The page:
Johnson & Johnson inks $99M opioid settlement with West Virginia: report

Johnson & Johnson has agreed to pay $99 million to remove itself from an ongoing opioid addiction trial with the state of West Virginia, the latest development in litigation that has gripped the company for years.

April 4, West Virginia’s attorney general Patrick Morrisey urged a judge to hold the company, along with Teva Pharmaceuticals and AbbVie’s Allergan, responsible for causing a “tsunami” of opioid addiction in the state, Reuters reported. The state has accused the drug manufacturers of creating a “public nuisance” by deceiving prescribers about the risks of opioid painkillers and said their marketing efforts led to an increase in substance abuse and overdose deaths.

“This epidemic has impacted virtually all of West Virginia,” Morrisey said during opening statements, as quoted by Reuters. “Our lawsuit speaks for all West Virginians who have suffered due to the defendants’ unlawful, callous and destructive conduct.”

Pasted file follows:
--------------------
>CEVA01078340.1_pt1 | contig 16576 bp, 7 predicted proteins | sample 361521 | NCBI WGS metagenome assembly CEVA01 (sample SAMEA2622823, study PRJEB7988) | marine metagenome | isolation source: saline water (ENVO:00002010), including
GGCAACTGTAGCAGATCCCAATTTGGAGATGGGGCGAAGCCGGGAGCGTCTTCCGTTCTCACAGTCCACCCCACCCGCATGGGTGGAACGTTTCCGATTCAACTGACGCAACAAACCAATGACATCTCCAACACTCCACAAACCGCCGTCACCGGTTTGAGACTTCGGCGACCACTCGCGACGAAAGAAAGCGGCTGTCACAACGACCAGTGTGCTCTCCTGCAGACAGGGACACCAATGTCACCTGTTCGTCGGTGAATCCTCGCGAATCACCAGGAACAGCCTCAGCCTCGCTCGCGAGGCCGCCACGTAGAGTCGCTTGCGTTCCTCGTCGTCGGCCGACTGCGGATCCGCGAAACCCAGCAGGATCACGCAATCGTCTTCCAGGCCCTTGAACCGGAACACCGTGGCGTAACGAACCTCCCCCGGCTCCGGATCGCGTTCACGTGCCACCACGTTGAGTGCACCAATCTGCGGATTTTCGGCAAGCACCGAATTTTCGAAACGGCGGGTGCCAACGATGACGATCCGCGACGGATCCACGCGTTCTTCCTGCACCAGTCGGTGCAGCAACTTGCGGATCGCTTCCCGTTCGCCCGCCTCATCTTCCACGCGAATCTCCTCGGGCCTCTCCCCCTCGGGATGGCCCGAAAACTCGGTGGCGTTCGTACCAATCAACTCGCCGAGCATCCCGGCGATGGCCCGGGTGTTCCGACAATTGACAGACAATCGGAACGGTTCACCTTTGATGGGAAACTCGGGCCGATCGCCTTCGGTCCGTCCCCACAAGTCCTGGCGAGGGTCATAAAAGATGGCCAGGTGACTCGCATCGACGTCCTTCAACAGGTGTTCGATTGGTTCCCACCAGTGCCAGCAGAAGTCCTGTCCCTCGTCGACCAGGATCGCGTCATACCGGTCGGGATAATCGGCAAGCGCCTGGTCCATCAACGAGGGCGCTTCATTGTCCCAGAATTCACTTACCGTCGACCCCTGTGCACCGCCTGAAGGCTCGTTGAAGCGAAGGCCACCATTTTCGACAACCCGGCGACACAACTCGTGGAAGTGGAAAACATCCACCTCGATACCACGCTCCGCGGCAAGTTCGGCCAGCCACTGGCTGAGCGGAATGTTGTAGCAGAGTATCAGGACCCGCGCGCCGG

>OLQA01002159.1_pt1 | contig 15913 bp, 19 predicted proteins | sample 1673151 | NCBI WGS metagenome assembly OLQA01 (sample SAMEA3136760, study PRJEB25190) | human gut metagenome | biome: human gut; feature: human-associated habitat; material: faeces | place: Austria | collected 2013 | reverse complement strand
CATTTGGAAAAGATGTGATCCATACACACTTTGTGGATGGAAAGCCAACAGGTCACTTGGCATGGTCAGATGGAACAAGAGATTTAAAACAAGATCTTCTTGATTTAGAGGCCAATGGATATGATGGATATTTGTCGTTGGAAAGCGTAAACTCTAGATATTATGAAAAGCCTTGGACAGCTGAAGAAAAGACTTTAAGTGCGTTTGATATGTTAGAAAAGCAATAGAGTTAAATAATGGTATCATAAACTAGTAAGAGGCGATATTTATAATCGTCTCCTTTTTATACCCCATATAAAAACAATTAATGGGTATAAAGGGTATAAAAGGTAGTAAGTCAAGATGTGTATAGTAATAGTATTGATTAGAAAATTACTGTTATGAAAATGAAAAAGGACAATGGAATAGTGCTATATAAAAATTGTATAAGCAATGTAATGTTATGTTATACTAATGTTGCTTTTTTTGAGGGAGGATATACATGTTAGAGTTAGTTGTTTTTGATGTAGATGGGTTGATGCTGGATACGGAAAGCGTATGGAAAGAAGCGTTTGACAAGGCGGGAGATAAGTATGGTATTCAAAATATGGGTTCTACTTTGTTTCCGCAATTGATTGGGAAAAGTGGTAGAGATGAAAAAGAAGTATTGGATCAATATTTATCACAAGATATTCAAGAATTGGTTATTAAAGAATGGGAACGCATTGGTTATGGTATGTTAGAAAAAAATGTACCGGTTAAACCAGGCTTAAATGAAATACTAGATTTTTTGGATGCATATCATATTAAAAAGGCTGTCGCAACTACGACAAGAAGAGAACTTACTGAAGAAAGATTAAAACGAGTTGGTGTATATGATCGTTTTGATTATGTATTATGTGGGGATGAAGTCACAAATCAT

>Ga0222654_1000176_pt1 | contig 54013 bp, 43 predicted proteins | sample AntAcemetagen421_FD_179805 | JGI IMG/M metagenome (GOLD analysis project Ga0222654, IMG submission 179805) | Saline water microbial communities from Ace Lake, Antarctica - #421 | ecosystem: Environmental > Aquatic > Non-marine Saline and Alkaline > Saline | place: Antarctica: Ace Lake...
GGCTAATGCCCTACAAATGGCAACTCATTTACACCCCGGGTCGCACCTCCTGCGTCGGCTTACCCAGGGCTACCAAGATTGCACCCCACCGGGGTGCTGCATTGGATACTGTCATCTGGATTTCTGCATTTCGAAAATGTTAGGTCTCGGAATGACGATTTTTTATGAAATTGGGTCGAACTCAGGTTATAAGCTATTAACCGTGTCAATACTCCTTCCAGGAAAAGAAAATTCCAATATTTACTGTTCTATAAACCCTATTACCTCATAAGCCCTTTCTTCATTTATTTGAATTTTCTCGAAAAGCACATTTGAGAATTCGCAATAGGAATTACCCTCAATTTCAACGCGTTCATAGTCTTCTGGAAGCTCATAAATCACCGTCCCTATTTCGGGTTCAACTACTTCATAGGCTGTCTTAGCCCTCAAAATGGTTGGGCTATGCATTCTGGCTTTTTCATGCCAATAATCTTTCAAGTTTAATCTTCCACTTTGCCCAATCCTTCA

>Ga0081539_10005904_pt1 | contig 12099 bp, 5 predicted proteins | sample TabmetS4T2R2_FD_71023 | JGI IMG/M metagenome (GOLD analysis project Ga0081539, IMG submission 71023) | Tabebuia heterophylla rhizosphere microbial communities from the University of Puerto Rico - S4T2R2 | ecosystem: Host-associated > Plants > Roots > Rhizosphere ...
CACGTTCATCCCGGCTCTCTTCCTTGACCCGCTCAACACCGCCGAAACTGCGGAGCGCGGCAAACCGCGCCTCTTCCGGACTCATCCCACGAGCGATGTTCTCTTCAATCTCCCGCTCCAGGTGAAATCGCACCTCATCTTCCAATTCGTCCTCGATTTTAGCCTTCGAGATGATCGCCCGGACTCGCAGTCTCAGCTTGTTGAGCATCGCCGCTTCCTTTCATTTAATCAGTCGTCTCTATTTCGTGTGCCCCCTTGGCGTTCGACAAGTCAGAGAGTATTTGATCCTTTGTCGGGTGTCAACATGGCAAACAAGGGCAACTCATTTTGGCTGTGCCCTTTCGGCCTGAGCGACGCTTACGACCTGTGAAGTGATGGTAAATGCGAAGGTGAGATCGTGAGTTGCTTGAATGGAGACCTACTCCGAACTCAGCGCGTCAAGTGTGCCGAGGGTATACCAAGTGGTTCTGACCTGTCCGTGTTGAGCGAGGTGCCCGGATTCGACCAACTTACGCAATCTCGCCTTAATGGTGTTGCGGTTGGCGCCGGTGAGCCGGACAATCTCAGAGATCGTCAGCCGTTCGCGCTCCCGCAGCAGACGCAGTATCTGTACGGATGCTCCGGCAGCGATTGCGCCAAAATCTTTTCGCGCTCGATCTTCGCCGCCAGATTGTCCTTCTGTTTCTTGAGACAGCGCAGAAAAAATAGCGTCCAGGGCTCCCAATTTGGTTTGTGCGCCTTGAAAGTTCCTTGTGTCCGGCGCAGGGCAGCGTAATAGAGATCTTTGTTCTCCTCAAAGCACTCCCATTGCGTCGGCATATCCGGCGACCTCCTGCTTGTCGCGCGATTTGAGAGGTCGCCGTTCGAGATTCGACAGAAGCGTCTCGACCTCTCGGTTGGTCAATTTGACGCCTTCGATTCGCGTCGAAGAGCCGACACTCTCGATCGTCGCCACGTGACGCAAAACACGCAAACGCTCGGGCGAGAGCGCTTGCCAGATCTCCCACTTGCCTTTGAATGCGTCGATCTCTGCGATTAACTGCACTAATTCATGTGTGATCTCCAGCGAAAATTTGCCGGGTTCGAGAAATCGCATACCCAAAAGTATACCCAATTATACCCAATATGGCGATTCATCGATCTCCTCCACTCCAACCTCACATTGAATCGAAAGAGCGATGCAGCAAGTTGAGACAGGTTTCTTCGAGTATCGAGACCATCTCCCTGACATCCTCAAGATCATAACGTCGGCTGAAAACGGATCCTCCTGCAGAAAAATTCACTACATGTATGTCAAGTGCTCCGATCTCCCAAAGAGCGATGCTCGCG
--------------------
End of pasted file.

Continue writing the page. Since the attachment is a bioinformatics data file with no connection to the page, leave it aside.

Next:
J&J stated that the $99 million settlement will directly support local community efforts to seek “meaningful progress” in addressing the opioid crisis in West Virginia. The company emphasized that its marketing and promotion of prescription opioid medications were “appropriate and responsible” and that its three opioid medications accounted for less than 1% of total opioid prescriptions in West Virginia and the U.S. since launch.  

Echoing its previous statements regarding opioid addiction settlements, J&J said the settlement is not an admission of liability or wrongdoing.

West Virginia is still pursing claims against Teva and AbbVie.

The settlement follows other state-specific opioid settlements by J&J. Last June, the company entered a $230 million settlement to end litigation in New York and agreed to permanently end its nationwide manufacturing and distribution of opioids. In October, it agreed to shell out $297 million to Texas.

In February, the company and three major drug distributers—AmerisourceBergen, Cardinal Health and McKesson—finalized a whopping $26 billion settlement to resolve more than 3,000 lawsuits. The deal was put forth in July and finalized once enough states and governments signed on. West Virginia was one of the five states that did not sign onto the settlement at the time.

With the recent settlement, West Virginia now has the highest per capita allocation from J&J’s opioid settlement, Morrisey said.